USC’s Military Acceptance Project and the Landscape of LGBT Military Research in 2019
New research spearheaded by associate professors Carl Castro and Jeremy Goldbach, along with Ian Holloway, associate professor at the UCLA Luskin School of Public Affairs, seeks to examine the disparities in social acceptance that exist among LGBT service members in the military.
LGBT individuals have long been integral to the U.S. military community: today, nearly 71,000 U.S. military service members identify as lesbian, gay or bisexual, while some 15,000 service members identify as transgender. Though the historic 2010 repeal of “Don’t Ask, Don’t Tell” created new protections for lesbian, gay and bisexual service members to disclose their sexuality identity without fear of unjust discharge, many choose to remain closeted today out of fear of harassment, stigma and discrimination.
Meanwhile, the plight of transgender service members has been complicated in recent months by questions of military health care funding and combat effectiveness. In the wake of a Supreme Court decision to approve what’s become known as President Trump’s transgender military ban, the subject of LGBT individuals’ right to serve has become the centerpiece of a fiery national debate.
On Jan. 18, the Society for Social Work and Research (SSWR) hosted a symposium focused on the U.S. Department of Defense (DoD)-funded Military Acceptance Project, a mixed methods study led by researchers at the USC Suzanne Dworak-Peck School of Social Work and the UCLA Luskin School of Public Affairs. Through both qualitative and quantitative methods, the project examined the extent to which sexual and gender minority (SGM) service members are socially accepted and integrated within the four branches of the U.S. military.
How the Military Acceptance Project Came to Be
After the repeal of “Don’t Ask Don’t Tell,” the DoD began seeking proposals for new research initiatives on acceptance, integration and health disparities among LGBT service members in the military. Carl Castro, director of the USC Center for Innovation and Research on Veterans & Military Families (CIR), Jeremy Goldbach, director of the USC Center for LGBT Health Equity, and Ian Holloway, associate professor at the UCLA Luskin School of Public Affairs, saw a valuable opportunity for collaboration, and in 2014, the Military Acceptance Project received one of just three full funding awards from the DoD. This research was motivated by a simple belief: “the overwhelming reason LGBT individuals join the military is to serve their country—exactly the same reason non-LGBT service members join,” Goldbach said.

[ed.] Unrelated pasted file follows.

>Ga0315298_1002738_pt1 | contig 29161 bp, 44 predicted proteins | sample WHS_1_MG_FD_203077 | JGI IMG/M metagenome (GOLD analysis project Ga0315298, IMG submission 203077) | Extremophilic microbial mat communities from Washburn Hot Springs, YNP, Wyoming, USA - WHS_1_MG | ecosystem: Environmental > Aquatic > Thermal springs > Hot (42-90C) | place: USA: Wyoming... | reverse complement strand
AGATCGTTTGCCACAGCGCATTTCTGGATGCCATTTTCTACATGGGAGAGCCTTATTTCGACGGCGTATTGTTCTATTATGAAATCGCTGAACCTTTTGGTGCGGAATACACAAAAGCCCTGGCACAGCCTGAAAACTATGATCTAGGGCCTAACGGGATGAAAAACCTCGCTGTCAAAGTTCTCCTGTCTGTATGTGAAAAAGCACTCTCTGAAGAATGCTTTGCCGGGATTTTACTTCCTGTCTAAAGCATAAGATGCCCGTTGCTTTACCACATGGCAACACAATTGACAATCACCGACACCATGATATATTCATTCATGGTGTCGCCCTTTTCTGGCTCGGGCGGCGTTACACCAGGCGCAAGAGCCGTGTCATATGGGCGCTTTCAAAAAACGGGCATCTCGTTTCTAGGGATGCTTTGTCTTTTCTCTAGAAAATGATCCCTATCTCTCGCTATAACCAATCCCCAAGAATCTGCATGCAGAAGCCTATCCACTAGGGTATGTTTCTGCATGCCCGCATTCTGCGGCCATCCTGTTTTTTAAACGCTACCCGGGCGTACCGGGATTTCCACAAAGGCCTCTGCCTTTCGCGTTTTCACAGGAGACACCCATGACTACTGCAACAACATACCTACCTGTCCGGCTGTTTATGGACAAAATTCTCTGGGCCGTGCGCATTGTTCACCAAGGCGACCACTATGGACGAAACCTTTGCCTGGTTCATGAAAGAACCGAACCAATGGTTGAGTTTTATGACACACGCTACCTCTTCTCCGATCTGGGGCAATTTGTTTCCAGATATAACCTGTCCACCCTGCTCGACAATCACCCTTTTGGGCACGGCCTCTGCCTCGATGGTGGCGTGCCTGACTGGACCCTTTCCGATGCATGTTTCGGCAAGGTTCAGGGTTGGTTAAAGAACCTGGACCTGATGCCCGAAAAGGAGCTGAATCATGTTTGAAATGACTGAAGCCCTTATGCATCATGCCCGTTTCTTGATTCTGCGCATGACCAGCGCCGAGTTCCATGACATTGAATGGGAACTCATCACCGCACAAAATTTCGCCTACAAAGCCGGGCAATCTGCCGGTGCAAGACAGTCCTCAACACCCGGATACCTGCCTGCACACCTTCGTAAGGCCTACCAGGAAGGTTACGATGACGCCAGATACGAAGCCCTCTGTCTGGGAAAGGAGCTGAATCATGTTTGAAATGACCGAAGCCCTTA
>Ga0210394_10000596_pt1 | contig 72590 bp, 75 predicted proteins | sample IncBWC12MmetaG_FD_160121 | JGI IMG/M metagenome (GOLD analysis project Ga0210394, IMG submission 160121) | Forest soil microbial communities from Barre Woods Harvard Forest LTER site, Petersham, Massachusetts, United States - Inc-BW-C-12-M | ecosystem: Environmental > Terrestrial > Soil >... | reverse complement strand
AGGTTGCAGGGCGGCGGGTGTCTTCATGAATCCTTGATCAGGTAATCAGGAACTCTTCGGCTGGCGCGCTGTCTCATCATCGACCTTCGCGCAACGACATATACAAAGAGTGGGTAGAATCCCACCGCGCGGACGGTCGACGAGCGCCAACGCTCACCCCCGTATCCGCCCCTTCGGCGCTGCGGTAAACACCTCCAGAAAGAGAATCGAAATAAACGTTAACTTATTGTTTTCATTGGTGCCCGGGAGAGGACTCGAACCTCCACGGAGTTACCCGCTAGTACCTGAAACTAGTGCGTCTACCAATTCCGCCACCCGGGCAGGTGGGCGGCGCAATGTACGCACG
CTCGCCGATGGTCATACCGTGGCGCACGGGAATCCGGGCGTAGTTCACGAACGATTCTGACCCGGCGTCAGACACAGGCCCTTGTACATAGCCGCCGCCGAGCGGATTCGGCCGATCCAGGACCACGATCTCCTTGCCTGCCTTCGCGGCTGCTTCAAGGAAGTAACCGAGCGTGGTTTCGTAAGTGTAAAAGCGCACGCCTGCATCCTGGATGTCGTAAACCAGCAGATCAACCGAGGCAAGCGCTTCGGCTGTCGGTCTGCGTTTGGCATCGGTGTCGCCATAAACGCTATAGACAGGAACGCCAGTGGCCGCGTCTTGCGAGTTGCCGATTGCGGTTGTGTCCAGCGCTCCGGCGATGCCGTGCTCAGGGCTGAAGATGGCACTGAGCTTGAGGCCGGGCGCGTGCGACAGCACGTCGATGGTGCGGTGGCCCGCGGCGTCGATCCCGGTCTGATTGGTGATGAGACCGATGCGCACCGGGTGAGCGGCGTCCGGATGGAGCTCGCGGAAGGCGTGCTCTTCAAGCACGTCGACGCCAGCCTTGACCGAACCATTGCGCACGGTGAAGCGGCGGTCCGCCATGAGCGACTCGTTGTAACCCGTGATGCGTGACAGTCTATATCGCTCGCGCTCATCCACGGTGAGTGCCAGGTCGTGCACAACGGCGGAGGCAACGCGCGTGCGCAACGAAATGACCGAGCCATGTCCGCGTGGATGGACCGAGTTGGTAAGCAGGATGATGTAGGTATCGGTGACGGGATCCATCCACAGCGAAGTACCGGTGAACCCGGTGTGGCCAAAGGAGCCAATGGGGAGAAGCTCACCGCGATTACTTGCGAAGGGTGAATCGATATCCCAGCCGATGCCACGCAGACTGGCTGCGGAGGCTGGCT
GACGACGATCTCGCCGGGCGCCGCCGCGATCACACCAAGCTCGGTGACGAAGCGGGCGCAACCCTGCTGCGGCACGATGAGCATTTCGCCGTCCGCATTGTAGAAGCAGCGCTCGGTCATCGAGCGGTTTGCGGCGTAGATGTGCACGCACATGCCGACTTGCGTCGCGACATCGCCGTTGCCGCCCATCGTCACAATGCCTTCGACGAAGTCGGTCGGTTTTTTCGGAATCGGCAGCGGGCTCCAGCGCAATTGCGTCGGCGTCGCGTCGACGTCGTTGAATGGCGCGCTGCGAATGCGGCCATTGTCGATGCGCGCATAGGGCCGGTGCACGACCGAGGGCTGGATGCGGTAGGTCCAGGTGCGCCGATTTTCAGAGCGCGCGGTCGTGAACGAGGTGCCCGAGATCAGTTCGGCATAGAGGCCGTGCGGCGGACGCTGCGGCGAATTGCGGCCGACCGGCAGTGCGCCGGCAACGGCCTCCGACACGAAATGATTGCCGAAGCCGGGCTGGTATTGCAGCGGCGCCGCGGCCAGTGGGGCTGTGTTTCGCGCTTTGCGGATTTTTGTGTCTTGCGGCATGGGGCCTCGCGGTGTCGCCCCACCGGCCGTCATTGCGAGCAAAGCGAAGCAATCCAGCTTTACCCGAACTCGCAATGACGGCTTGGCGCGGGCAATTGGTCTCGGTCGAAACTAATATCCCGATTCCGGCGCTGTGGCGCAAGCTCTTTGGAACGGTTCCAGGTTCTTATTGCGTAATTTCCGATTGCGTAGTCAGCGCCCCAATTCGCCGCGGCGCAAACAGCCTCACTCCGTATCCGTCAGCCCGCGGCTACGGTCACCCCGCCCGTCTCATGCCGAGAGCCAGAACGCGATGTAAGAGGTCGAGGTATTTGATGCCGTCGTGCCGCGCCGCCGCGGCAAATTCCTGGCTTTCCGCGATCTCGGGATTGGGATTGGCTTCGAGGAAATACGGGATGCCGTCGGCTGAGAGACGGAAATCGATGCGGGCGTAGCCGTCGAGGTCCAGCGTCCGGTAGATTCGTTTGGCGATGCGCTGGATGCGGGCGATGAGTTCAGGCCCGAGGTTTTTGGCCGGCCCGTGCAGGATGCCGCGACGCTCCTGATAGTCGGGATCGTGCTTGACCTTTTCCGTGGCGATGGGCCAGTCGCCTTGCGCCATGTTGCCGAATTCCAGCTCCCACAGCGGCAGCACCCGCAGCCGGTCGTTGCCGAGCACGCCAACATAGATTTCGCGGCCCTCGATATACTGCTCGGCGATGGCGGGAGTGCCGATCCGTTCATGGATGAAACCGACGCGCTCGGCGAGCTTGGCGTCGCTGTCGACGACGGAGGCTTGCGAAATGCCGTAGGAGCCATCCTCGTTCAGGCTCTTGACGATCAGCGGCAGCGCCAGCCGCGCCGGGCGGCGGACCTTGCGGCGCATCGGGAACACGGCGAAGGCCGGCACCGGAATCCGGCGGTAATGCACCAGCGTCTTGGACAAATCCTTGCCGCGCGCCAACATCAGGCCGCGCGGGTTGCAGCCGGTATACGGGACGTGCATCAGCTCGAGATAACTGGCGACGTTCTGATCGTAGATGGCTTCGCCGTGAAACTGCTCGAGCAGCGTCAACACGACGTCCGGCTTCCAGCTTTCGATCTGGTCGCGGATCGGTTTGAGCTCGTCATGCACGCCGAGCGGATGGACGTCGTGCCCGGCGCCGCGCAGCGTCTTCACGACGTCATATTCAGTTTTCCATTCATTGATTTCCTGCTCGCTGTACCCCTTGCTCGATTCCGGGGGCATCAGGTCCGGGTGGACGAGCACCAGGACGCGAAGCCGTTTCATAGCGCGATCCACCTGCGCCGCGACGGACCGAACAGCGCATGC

Castro, Goldbach and Holloway collaborated with researchers at UCLA and California State University, Los Angeles, to conduct a multi-year study that resulted in five separate research papers. "There is a decent body of existing research on LGBT veterans, but very little on SGM active-duty service members. It's been incredibly exciting to be on the forefront of this initiative," Castro said.
A Comprehensive Analysis of the Experiences of LGBT Military Service Members
Through extensive interviews with more than 500 active-duty service members, quantitative surveys and social network analysis, researchers assessed various factors associated with physical health and cognitive perceptions of social integration and belonging experienced by SGM service members in comparison with their non-SGM peers.
“We had to examine stressors that are unique to LGBT people—such as increased risk for sexual harassment, violence and mental health conditions such as depression—as well as other general stressors that may simply be part and parcel of military life, like hazing and bullying,” Castro said.
Researchers collected data that sought to quantify differences in how non-SGM and SGM service members perceive their leaders, and whether they develop the same depth of social and emotional relationships with military peers. The team believes that by establishing a baseline level of understanding of the social factors, perceptions, stressors and health outcomes that shape the lived experiences of both non-SGM and SGM service members, their work will be able to serve as an important foundation for future research on the subject.
The Future of LGBT Military Research
Though data analysis is still underway, some important findings have already emerged. Perhaps unsurprisingly, cisgender and heterosexual service members reported that they perceived higher levels of acceptance of LGBT military service members than LGBT individuals themselves experienced. This disparity is likely due to the fact that LGBT people are more likely to experience discrimination, chronic stress, sexual harassment and assault than their peers, making them acutely aware of the ways in which inequality persists within the military.
Despite the important headway made by the Military Acceptance Project, Holloway argues that policies like “Don’t Ask, Don’t Tell” and the recent transgender ban have created hurdles to progress. “The majority of participants in our study, including those who identify as heterosexual and cisgender, believe that transgender people should be allowed to serve in the military. This data contradicts the Trump administration’s assertion that transgender people are disruptive to their units,” he said.
“Regardless of your political beliefs, it is in all of our best interests to evaluate the unique challenges and experiences of every military service member,” Castro added. “If they are serving our country, we should care about their experiences and learn how we can better meet their needs. This is a matter of national security and of human rights.”
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